1876 - Japanese pavilion, bazaar & gardens, Centinnial Exposition, Park, Philadelphia, Pennsylvania (USA). "raditional Japan, not the newly-industrialized one, which captivated the millions of visitors to the Japanese pavilion, bazaar, and gardens. The American public was starved for novelty, especially in architecture and the decorative arts, which were smothered in the rich gravy of Victorian taste. Amidst all this overstuffed and ornate excess, the Centennial’s Japanese exhibit was a breath of fresh air. The Atlantic Monthly said the clean lines and simple elegance of Japanese design made everything else look “commonplace and vulgar.” For the Japanese, “the commonest object of pottery of cotton-stuff for daily use has a merit of design and color which it does not owe to oddity alone.” i Even respected architect Richard Morris Hunt, a devoted Francophile, was stunned by the attention to detail and quality of craftsmanship he saw. The Japanese garden and bazaar, he wrote, provided “capital and most improving studies to the careless and slipshod joiners of the Western world.” ii Following the Centennial Exposition, America went Japan-crazy. Upper class Bostonians, with their Trascendentalist philosophical leanings and love of nature, were particularly smitten. Dr. William Sturgis Bigelow lived in Japan from 1882 to 1889, collected 40,000 pieces of Japanese art which he donated to the Boston Museum of Fine Arts, and even converted to Buddhism. The eccentric heiress Isabella Stewart Gardner — known as “Mrs. Jack” — also fell under the Buddhist spell for a while. Her conversion was one of many things she did to flout Proper Bostonian conventions.iii Art critic Okakura Kakuzo, a mutual friend of both Bigelow and Gardner, designed the display of Japanese art at Mrs. Jack’s mansion. Kakuzo also arranged a performance of the ancient tea ceremony at her 1903 housewarming party.iv This house would eventually become the famed Isabella Stewart Gardner Museum. Purchase Photo View Nearby Photos The 1893 World’s Columbian Exposition further stoked American fascination with Japan. One person who prowled the Japanese pavilion was a young architect named Frank Lloyd Wright.v Wright, an avid collector and dealer of Japanese prints on the side, was integrating Japanese design elements into his “Prairie style” houses. When designing suburban and country houses, Wright made a point of building his structures “into” rather than “on top of” the natural landscape, a very Japanese design philosophy. Across the Atlantic, Japanese prints sold by dealers such as Wright had a profound influence on the painters Claude Monet and Vincent Van Gogh. In 1887, Van Gogh did a self-portrait in the Japanese style, showing himself as he wished to be: “a simple monk…worshipping the eternal Buddha.” In Philadelphia, the Japanese presence in Fairmount Park did not vanish with the closing of the exposition. After the Centennial, the Park Commission imported a Buddhist temple gate and placed it on the site of the Japanese bazaar. After this structure burned in 1955, the Fairmount Park Commission secured the “Shofuso,” an interpretation by architect Junzo Yoshimura of a seventeenth century aristocrat’s country house. This handcrafted structure, with its cypress frame and hinoki bark roof, had been presented by the America-Japan Society to New York’s Museum of Modern Art. It also boasted sliding doors decorated by renowned artist Kaii Higashiyama.vii In 1958, the Shofuso was carefully shipped to Philadelphia and reconstructed in the new tea garden. It still stands to this day, maintained by a dedicated group of volunteers. During the year, the Shofuso hosts events showcasing Japanese culture to Philadelphians. These include tea ceremonies, bonsai workshops, craft and martial arts classes, and the Sakura Sunday – Subaru Cherry Blossom Festival. After 134 years, few visual reminders of the great Centennial Exposition remain. But miraculously, the patch of ground where the Shofuso stands continues to host the Centennial’s longest running exhibition."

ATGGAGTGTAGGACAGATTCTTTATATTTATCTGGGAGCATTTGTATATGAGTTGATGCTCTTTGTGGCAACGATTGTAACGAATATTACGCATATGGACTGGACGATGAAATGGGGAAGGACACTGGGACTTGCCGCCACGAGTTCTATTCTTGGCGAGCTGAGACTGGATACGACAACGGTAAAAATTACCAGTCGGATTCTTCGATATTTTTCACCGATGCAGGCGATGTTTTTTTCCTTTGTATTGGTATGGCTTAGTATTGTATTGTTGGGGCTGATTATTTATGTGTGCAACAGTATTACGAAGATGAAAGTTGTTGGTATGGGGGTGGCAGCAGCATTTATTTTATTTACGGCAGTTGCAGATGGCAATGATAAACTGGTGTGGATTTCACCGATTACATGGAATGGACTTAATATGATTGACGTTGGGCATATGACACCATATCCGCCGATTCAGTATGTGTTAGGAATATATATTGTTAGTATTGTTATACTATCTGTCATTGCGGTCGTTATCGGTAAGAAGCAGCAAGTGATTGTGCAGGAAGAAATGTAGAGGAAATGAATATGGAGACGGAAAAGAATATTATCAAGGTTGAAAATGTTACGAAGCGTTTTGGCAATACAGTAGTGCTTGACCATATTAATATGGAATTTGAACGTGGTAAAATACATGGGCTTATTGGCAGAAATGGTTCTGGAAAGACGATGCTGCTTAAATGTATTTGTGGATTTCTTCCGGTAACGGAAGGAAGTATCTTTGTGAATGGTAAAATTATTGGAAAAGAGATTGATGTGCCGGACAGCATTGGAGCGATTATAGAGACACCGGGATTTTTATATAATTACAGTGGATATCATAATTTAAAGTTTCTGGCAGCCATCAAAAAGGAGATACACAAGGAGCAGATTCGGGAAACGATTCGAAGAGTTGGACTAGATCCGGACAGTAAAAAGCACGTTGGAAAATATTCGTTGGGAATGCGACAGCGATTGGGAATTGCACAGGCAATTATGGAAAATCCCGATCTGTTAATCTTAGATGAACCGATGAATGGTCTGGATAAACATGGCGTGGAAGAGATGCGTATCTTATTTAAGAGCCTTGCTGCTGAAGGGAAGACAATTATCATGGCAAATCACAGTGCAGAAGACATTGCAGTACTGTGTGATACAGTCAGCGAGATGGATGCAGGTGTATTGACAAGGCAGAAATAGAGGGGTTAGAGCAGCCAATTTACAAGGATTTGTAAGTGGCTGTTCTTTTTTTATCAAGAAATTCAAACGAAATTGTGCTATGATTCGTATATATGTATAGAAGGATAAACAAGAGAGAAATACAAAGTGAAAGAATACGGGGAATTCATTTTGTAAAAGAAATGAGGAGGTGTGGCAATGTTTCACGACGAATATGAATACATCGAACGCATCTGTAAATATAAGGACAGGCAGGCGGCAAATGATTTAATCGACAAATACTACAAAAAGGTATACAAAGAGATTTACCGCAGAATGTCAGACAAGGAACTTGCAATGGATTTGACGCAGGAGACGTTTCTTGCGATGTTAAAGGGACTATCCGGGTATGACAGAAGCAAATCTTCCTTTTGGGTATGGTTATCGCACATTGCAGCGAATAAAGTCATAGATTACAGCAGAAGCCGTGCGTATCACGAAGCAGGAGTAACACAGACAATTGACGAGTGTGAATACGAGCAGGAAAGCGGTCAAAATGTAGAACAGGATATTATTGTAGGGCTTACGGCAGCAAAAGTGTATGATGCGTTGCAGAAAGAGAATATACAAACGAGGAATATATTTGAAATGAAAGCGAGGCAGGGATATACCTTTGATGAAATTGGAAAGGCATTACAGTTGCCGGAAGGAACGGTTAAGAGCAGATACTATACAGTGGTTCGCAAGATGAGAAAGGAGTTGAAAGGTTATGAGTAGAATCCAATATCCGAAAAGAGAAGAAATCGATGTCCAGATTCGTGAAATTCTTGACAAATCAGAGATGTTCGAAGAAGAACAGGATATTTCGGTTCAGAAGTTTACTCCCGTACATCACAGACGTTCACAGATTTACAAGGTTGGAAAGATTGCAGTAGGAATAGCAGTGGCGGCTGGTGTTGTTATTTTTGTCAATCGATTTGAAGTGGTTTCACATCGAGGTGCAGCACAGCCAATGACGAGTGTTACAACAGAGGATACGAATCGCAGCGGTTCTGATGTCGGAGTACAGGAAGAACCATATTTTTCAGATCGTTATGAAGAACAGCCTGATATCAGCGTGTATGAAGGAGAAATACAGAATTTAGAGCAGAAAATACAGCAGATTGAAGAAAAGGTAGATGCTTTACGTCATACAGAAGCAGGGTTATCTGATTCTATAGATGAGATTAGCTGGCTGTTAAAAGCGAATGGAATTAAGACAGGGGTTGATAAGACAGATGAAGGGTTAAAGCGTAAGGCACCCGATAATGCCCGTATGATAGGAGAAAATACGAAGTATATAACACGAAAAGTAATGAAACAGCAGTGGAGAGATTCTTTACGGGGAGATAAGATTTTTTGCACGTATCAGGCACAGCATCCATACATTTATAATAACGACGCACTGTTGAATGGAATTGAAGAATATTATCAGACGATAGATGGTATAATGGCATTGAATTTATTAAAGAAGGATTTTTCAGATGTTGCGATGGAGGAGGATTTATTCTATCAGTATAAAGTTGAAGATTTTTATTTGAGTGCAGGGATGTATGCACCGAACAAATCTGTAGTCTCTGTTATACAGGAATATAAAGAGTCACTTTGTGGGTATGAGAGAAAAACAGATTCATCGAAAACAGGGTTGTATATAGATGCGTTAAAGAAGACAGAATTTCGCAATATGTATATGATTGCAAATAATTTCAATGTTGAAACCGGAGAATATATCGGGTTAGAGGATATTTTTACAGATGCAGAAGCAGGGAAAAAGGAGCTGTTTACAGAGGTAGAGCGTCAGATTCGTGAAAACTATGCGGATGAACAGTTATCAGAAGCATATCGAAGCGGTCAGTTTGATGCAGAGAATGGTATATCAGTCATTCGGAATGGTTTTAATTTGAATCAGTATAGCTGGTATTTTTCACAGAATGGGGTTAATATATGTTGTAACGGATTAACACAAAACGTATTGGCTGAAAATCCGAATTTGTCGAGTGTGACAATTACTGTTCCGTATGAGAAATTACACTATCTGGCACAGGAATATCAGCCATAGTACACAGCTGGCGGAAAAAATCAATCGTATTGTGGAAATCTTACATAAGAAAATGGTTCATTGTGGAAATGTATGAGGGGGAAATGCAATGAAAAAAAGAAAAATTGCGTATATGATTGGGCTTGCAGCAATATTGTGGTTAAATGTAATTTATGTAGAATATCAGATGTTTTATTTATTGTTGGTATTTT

July 14, 1901 - Matthew C. Perry Memorial, Kurihama, Yokosuka, Kanagawa Prefecture (Japan). "Large granite monument at exact spot near Tokyo where the Americans fist came ashore in 1853. Unveiled by Commodore Perry's grandson, Rear Admiral Frederick Rodgers, Commander-in-Chief, U.S. Naval Force on Asiatic Station). and the newly installed Prime Minister, Katsura Taro [1848-1913]. Three American warships (USS New York, USS New Orleans & USS Yorktown) fired salutes from a mile off-shore during the ceremony. Accompanied by three Japanese warships (Shikishima, Hatsuse & Amagi). Monument sponsored by the Bei-yu Kyo-kai and erected with funds largely contributed by Japanese." Both photos taken on dedication day.